On 17 September 2022, during the period of official mourning for Queen Elizabeth II, Tindall joined her brother and six cousins, to mount a 15-minute vigil, around the coffin of the Queen, as it lay in state at Westminster Hall.[45] On 19 September, with her husband Mike and daughter Mia, she joined other family members at the state funeral.[46]

Personal life[edit]

A man and a woman side by side, smiling and smartly dressed, she in dark blue sleeveless dress and he in dark blue lounge suit
Tindall with her husband in 2012

Zara Phillips met rugby union player Mike Tindall, who was playing for the England national team, during their Rugby World Cup-winning campaign in Australia in 2003. On 21 December 2010, Buckingham Palace announced their engagement.[47] As was at that time required by the Royal Marriages Act 1772, the Queen gave her consent to the marriage in a meeting of the Privy Council on 10 May 2011.[48] Mike Tindall proposed to her with "a custom-designed diamond and platinum ring with a divided diamond band".[49][50] The couple held a celebration on the royal yacht Britannia prior to the wedding.[51]

The wedding was held on 30 July 2011 at the Canongate Kirk in Edinburgh, Scotland, with 400 guests in attendance.[51][52] The marriage was officiated by the Reverend Neil Gardner.[51] Her off-the-rack ivory silk dress designed by Stewart Parvin featured "a chevron-pleated bodice, a dropped waist, and a 'cathedral-length' train".[53][54] The Meander Tiara was lent to her and secured the veil.[55] Dolly Maude was her maid of honour, dressed in a dove grey knee length duchess satin dress, with her paternal half-sister, Stephanie, among the bridesmaids.[53][54] A reception was held at Holyrood Palace following the service.[51][56]

The Tindalls lived in Cheltenham, Gloucestershire, before moving to the Princess Royal’s Gatcombe Park estate.[57] The couple's home, Aston Farm, is a seven-bedroom farmhouse next to the Gatcombe Park estate.[58] Tindall gave birth to a daughter, Mia Grace on 17 January 2014 at Gloucestershire Royal Hospital, who was born 16th, later 22nd in the line of succession.[59] Mia was christened on 30 November 2014 at St Nicholas Church in the village of Cherington.[60] Her next two pregnancies ended in miscarriage.[61] Their second daughter, Lena Elizabeth was born on 18 June 2018 at the Stroud Maternity Hospital, and was born 19th, later 23rd in the line of succession.[62][63] Her christening was held at St Nicholas Church in March 2019.[64] Their third child, son Lucas Philip, was born on 21 March 2021 at the family home in Gatcombe Park, and was born 22nd, later 24th in the line of succession.[65] Lucas was christened at Royal Chapel of All Saints, Windsor Park, on 21 November 2021, alongside his second cousin, August Brooksbank.[66] Tindall is godmother to Prince George of Wales, the son of her cousin William, Prince of Wales.[67]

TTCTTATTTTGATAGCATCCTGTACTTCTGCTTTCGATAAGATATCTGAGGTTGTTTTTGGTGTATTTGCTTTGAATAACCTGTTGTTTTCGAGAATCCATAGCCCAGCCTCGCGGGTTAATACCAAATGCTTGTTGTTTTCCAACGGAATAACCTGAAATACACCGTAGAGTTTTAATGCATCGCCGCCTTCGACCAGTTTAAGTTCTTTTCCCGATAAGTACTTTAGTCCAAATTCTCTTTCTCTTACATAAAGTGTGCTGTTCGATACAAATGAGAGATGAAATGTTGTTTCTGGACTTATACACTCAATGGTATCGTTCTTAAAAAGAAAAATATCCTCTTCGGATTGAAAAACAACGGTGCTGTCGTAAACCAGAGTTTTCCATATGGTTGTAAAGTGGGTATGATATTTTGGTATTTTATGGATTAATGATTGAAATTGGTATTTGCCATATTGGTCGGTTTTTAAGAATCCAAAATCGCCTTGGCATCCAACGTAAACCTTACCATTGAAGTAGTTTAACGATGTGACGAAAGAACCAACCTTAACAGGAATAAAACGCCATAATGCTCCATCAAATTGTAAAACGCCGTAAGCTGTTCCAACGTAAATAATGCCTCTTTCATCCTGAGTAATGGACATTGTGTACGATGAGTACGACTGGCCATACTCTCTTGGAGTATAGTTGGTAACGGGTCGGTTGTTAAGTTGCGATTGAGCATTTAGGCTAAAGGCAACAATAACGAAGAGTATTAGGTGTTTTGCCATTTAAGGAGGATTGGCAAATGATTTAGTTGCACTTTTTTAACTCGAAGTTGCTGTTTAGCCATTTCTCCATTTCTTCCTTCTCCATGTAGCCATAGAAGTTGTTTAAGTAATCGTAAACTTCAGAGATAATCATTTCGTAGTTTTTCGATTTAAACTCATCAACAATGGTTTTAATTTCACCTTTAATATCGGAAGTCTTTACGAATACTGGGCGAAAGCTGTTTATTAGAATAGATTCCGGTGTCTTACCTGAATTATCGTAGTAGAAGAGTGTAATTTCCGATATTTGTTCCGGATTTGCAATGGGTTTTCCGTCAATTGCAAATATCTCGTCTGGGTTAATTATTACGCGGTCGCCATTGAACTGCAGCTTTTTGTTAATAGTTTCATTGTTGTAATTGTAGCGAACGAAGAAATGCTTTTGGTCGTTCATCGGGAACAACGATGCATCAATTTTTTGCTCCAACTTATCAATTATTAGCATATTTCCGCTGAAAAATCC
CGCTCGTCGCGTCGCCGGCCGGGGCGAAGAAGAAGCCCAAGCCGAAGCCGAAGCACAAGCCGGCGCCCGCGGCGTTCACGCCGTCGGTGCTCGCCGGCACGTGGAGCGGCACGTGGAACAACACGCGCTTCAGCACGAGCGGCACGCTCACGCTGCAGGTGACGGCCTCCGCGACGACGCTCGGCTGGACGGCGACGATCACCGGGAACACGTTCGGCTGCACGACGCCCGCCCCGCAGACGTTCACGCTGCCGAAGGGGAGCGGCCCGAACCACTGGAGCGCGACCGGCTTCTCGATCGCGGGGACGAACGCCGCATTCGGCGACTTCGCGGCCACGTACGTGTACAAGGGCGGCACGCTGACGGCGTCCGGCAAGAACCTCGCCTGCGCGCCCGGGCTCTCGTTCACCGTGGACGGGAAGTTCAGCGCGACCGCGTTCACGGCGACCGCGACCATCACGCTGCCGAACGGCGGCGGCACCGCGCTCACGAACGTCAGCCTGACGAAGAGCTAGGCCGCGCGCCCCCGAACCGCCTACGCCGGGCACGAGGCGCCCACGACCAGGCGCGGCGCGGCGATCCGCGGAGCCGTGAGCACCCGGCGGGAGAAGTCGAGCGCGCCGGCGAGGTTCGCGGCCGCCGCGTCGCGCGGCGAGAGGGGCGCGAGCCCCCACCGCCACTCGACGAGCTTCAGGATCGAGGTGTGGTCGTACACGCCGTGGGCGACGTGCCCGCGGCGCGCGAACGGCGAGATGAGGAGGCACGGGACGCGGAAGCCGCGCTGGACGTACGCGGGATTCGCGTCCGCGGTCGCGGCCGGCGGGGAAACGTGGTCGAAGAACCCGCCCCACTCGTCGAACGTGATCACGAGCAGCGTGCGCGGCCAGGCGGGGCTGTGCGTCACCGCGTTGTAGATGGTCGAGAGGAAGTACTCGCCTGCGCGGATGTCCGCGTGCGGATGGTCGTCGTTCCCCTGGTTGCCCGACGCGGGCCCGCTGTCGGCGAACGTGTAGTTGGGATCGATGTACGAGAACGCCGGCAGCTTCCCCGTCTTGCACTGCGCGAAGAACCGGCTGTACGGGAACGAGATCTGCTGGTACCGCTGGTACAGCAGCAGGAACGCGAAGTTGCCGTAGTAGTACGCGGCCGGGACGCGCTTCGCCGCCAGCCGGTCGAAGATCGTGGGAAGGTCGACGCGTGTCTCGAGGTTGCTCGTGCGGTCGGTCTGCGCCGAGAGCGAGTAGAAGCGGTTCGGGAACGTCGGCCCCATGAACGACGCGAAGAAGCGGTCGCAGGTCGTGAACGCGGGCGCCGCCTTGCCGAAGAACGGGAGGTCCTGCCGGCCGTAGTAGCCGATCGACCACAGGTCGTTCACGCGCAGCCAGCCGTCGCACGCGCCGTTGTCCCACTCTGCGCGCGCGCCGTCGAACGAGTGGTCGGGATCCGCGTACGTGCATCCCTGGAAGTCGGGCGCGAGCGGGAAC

In December 2000, Tindall was involved in a severe car crash near Bourton-on-the-Water, escaping serious injury after overturning her Land Rover.[7] In January 2020, she was banned from driving for six months after accumulating 12 points on her license. It was also announced that the court was fining her "£666 plus costs and a victim surcharge of £151".[68]


Coat of arms of Zara Tindall
Tindall bears her father's arms on a lozenge. She is also entitled to use the coronet of a female-line grandchild of the sovereign.[69]
Per chevron Azure and Or, in chief a Horse courant Argent, and in base a Sprig of Forget-me-not Flowers, slipped and leaved Proper



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External links[edit]

Zara Tindall
Born: 15 May 1981
Lines of succession
Preceded by
Isla Phillips
Line of succession to the British throne
21st in line
Succeeded by
Mia Tindall
Orders of precedence in the United Kingdom
Preceded by Ladies
Zara Tindall
Succeeded by
Preceded by BBC Sports Personality of the Year
Succeeded by